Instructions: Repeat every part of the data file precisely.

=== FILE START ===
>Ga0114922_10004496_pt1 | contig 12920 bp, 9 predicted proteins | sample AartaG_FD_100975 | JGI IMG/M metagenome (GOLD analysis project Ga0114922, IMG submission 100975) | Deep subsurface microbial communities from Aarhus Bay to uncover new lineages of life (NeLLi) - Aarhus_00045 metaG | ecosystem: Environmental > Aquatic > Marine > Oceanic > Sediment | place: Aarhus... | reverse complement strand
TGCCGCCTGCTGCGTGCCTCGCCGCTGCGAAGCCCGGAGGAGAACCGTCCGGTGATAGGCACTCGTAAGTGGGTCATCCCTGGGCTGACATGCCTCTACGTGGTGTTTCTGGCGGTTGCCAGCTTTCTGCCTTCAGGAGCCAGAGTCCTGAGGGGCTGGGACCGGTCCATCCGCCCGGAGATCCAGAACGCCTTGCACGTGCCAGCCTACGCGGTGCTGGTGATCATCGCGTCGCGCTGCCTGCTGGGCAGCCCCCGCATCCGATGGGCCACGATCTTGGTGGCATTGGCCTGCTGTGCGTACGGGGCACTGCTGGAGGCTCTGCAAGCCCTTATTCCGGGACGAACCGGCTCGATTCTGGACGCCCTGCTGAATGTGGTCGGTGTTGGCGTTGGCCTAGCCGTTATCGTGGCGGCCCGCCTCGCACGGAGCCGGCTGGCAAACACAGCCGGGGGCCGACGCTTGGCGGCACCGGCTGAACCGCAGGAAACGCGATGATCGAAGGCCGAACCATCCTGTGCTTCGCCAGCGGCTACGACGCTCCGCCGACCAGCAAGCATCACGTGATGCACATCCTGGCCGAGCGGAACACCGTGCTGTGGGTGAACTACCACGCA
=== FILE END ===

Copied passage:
>Ga0114922_10004496_pt1 | contig 12920 bp, 9 predicted proteins | sample AartaG_FD_100975 | JGI IMG/M metagenome (GOLD analysis project Ga0114922, IMG submission 100975) | Deep subsurface microbial communities from Aarhus Bay to uncover new lineages of life (NeLLi) - Aarhus_00045 metaG | ecosystem: Environmental > Aquatic > Marine > Oceanic > Sediment | place: Aarhus... | reverse complement strand
TGCCGCCTGCTGCGTGCCTCGCCGCTGCGAAGCCCGGAGGAGAACCGTCCGGTGATAGGCACTCGTAAGTGGGTCATCCCTGGGCTGACATGCCTCTACGTGGTGTTTCTGGCGGTTGCCAGCTTTCTGCCTTCAGGAGCCAGAGTCCTGAGGGGCTGGGACCGGTCCATCCGCCCGGAGATCCAGAACGCCTTGCACGTGCCAGCCTACGCGGTGCTGGTGATCATCGCGTCGCGCTGCCTGCTGGGCAGCCCCCGCATCCGATGGGCCACGATCTTGGTGGCATTGGCCTGCTGTGCGTACGGGGCACTGCTGGAGGCTCTGCAAGCCCTTATTCCGGGACGAACCGGCTCGATTCTGGACGCCCTGCTGAATGTGGTCGGTGTTGGCGTTGGCCTAGCCGTTATCGTGGCGGCCCGCCTCGCACGGAGCCGGCTGGCAAACACAGCCGGGGGCCGACGCTTGGCGGCACCGGCTGAACCGCAGGAAACGCGATGATCGAAGGCCGAACCATCCTGTGCTTCGCCAGCGGCTACGACGCTCCGCCGACCAGCAAGCATCACGTGATGCACATCCTGGCCGAGCGGAACACCGTGCTGTGGGTGAACTACCACGCA